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A Region Under Stress-- Home
A Region Under Stress-- Introduction

Environmental Setting-- The Natural System
Watersheds and Coastal Waters

Environmental Setting-- The Altered System
Drainage and Development
Public Lands
Water Use
Water Budget

Water and Environmental Stress
Loss of Wetlands and Wetland Functions
Soil Subsidence
Degradation of Water Quality
Mercury Contamination
Effects on Estuaries, Bays, and Coral Reefs

Summary and Research Needs

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Download Circular 1134 PDF

publications > circular > Circular 1134 > the altered system > urbanization

U.S. Department of the Interior
U.S. Geological Survey
Circular 1134

The South Florida Environment - A Region Under Stress

Environmental Setting--
The Altered System

Aerial photo of urbanization
Aerial photo of urbanization


Urbanization in south Florida began along the Atlantic Coastal Ridge where the land is high and close to the marine transport that was essential to the original coastal settlements. Extension of a railroad to Miami at the turn of the century sparked phenomenal growth. Through the years, flood-control and water-management practices have made some land west of the ridge available for development. Today, more than 4 million people live in an urban complex along or near the eastern coast (fig. 29). A second urban complex of more than 0.5 million people has developed along the Gulf Coast between Charlotte Harbor and Cape Romano. The Everglades and the Big Cypress Swamp presented a formidable barrier to development between the two coasts.

The major effects of urbanization on water resources are reduction of infiltration, increase of flood potential, and degradation of the quality of water bodies receiving water. Trash and litter deposited on streets and parking lots, erosion of exposed ground as a result of construction, lawn and landscape fertilization, pet wastes, automobile emissions, atmospheric deposition from industrial and thermoelectric powerplants, and seepage from landfills, septic tanks, and disposal wells have been identified as sources of urban stormwater loads. These sources of generally distributed substances are grouped together under the classification of "nonpoint" to distinguish them from the more readily identifiable industrial- and domestic-sewage plant effluents, called "point sources" (fig. 30).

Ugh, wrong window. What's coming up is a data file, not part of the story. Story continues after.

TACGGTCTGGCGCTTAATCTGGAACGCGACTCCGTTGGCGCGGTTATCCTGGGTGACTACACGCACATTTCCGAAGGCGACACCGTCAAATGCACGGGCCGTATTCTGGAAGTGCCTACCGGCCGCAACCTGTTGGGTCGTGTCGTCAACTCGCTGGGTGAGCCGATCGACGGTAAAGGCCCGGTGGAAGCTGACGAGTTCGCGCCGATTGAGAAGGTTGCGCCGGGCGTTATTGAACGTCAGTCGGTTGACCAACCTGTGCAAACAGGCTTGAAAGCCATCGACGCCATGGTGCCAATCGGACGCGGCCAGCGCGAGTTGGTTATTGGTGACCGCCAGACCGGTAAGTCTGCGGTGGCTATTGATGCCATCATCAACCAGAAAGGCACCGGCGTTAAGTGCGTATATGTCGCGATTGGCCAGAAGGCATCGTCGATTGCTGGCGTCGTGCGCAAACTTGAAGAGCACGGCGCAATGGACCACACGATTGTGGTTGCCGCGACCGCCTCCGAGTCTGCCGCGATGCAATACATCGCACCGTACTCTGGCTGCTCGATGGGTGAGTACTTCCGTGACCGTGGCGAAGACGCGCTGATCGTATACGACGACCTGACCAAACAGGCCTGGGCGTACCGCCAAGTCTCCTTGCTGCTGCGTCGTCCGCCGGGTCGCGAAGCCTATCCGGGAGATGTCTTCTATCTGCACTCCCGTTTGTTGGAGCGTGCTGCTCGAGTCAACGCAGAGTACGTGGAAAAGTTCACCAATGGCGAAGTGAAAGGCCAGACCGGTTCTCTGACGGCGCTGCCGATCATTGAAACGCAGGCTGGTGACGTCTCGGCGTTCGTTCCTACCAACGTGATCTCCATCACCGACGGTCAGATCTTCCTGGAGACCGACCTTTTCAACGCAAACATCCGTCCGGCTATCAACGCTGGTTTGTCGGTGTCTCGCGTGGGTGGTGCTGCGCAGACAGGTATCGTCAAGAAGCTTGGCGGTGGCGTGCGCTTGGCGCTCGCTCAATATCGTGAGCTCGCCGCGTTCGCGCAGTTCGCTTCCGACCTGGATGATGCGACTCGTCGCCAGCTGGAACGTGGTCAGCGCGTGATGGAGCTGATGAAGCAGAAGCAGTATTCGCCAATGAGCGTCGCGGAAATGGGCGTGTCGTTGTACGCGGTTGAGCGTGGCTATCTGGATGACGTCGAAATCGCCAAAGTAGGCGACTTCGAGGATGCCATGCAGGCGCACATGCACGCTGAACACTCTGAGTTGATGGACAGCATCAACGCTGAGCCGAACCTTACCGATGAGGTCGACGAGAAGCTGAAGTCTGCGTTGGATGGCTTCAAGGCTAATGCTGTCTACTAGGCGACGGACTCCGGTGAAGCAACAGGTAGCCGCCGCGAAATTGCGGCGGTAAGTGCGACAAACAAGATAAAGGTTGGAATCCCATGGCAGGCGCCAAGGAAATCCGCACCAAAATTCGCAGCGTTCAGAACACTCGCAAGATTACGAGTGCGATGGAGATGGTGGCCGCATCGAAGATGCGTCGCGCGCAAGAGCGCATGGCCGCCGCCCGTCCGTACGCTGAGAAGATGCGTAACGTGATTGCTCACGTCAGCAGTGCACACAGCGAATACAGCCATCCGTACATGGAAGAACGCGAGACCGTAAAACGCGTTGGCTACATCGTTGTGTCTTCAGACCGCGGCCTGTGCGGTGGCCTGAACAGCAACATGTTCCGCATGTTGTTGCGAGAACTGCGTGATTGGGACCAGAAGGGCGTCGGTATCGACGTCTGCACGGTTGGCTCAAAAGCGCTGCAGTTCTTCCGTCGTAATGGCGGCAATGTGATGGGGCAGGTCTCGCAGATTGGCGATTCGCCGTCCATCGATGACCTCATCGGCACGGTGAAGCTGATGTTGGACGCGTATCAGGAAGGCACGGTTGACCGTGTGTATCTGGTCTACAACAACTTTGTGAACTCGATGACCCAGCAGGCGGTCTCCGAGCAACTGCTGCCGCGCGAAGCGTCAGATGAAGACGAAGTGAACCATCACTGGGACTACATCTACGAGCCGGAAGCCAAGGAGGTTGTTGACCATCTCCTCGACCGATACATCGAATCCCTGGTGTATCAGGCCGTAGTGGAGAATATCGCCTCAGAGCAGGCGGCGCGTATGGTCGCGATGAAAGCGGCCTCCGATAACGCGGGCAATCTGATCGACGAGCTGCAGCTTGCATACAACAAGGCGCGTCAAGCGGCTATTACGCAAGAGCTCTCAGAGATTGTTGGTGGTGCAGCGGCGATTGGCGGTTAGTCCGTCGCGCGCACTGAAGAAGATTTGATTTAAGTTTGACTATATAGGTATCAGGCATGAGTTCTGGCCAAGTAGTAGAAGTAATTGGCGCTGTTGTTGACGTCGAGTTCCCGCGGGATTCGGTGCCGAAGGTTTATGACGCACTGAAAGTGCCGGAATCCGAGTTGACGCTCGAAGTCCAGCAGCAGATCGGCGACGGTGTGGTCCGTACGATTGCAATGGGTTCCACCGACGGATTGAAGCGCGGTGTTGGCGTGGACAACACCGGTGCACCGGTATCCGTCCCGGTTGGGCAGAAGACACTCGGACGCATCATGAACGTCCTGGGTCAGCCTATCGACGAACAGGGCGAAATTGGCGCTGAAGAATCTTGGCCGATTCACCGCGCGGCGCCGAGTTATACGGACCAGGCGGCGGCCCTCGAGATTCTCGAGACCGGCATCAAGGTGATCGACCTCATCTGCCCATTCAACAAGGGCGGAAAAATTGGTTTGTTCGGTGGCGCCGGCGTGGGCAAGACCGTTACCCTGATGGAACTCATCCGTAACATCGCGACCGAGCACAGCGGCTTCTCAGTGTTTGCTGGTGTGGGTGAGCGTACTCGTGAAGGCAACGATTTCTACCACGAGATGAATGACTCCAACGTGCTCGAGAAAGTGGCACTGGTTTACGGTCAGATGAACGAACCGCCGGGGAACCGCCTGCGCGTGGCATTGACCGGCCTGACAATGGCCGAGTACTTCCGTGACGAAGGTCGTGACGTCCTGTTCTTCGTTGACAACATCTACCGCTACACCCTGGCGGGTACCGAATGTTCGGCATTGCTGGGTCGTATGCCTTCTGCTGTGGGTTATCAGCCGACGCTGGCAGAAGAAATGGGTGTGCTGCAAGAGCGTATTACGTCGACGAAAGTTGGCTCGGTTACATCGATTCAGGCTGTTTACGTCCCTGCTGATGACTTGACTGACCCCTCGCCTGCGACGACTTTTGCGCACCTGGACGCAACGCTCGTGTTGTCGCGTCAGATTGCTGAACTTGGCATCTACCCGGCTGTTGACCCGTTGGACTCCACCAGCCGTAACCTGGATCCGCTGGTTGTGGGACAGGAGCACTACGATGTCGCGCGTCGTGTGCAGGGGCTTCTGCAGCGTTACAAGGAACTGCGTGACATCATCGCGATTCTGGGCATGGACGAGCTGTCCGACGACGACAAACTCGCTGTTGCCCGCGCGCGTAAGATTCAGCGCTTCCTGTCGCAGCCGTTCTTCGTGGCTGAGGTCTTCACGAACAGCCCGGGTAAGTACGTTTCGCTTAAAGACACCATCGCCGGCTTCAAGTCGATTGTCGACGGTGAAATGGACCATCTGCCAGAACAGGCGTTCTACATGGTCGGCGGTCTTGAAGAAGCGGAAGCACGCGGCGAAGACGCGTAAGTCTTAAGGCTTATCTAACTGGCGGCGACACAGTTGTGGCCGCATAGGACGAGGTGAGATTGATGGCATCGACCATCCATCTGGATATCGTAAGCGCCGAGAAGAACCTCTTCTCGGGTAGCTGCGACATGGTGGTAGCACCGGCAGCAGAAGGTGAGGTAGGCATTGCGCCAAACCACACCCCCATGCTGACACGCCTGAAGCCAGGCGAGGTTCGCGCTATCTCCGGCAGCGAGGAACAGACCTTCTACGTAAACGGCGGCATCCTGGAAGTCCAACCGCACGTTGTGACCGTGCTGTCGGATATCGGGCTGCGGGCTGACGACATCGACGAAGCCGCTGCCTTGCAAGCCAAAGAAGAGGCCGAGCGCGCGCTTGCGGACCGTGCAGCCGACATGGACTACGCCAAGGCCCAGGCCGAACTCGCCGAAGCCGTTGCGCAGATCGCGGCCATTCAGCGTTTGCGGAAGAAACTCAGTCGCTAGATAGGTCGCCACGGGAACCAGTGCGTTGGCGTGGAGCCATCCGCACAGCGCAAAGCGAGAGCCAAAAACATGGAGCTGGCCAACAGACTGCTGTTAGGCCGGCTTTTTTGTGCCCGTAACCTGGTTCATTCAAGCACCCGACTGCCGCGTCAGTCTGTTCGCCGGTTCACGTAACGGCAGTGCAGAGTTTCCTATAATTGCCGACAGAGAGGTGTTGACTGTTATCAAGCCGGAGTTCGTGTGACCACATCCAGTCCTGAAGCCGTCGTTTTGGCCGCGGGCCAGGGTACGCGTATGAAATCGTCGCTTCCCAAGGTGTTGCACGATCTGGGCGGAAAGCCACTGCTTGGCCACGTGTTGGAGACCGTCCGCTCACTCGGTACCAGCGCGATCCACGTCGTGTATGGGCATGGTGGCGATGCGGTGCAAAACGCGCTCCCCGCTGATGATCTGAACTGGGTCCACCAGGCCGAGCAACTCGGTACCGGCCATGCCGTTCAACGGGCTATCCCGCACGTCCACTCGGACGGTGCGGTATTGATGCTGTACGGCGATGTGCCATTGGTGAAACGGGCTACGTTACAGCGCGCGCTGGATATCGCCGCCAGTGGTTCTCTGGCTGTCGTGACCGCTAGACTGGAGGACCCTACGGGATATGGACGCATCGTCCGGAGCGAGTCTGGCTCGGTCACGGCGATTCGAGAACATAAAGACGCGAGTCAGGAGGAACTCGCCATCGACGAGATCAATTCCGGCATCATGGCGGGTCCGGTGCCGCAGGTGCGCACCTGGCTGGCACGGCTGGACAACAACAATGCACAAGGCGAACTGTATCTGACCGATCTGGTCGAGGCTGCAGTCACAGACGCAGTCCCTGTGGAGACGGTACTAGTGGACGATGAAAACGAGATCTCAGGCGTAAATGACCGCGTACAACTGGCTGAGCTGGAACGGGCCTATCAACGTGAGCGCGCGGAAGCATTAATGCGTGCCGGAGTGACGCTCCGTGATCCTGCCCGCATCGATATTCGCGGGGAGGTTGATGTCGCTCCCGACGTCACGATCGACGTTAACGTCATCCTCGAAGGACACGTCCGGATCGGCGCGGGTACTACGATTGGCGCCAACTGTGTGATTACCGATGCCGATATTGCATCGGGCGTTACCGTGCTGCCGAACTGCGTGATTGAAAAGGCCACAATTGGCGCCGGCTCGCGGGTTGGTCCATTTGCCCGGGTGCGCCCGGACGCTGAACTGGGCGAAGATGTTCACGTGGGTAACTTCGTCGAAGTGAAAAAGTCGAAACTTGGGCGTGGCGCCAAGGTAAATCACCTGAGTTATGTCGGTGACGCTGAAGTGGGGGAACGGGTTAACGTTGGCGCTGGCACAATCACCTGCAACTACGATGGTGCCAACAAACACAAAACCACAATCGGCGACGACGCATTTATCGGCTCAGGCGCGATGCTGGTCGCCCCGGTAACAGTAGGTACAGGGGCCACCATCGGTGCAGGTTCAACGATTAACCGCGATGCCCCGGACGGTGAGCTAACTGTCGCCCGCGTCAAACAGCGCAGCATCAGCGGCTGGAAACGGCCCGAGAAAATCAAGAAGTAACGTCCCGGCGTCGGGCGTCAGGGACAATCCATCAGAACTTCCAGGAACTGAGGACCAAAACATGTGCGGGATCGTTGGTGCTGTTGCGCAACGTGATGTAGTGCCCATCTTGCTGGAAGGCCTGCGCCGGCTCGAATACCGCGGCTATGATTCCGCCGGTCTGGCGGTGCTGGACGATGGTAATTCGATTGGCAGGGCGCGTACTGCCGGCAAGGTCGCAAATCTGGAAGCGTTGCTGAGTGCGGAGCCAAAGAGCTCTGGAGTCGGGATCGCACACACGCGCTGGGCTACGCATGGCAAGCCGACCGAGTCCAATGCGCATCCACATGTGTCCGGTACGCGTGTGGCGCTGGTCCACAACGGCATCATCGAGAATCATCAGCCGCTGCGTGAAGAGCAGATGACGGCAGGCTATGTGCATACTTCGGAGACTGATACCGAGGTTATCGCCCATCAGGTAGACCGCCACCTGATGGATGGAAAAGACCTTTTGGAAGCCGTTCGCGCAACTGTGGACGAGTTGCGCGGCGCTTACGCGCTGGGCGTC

Figure showing population density
Figure 29. Population density in south Florida, 1990. (Derived from U.S. Department of Commerce, Bureau of Census, 1990 Census of Population and Housing Public Law 94-171.) Click on image to open larger picture (31.8k).
Figure showing location of major wastewater facilities and landfills
Figure 30. Location of major wastewater facilities and landfills in south Florida. (Florida Department of Environmental Protection, 1990-94.) Click on image to open larger picture (29.6k).

Consequences of drainage for urban and agricultural development have included seawater intrusion into coastal parts of the shallow aquifers. During the prolonged droughts of the 1930's and 1940's, seawater moved inland along canal channels and infiltrated aquifers. At the end of the 1945 dry season, seawater intrusion had affected large segments of the Biscayne aquifer, and several of Miami's municipal supply wells yielded salty water. Water levels in southern Dade County and in what is now the eastern part of Everglades National Park were as low as 2 ft below sea level (Parker and others, 1955).

Uncontrolled drainage in southeastern Florida was halted in 1946 by the installation of control structures (barriers) near the outlets of most drainage canals. These structures mitigated the recurring problems of seawater intrusion and excessively low water levels. During the rainy season, the controls are opened to release water for flood prevention in the urban and agricultural areas, and during the dry season, they are closed to prevent overdrainage and to retard seawater intrusion. Canal flows have been controlled since 1946, and regional water management in south-eastern Florida was begun in 1962 with storage of water in Conservation Area 3. Water control in the 1950's and management in the 1960's reduced canal outflows from the Everglades (Leach and others, 1972) but resulted in increased water losses from the coastal ridge area where flood prevention was necessary in the rapidly expanding urban areas.

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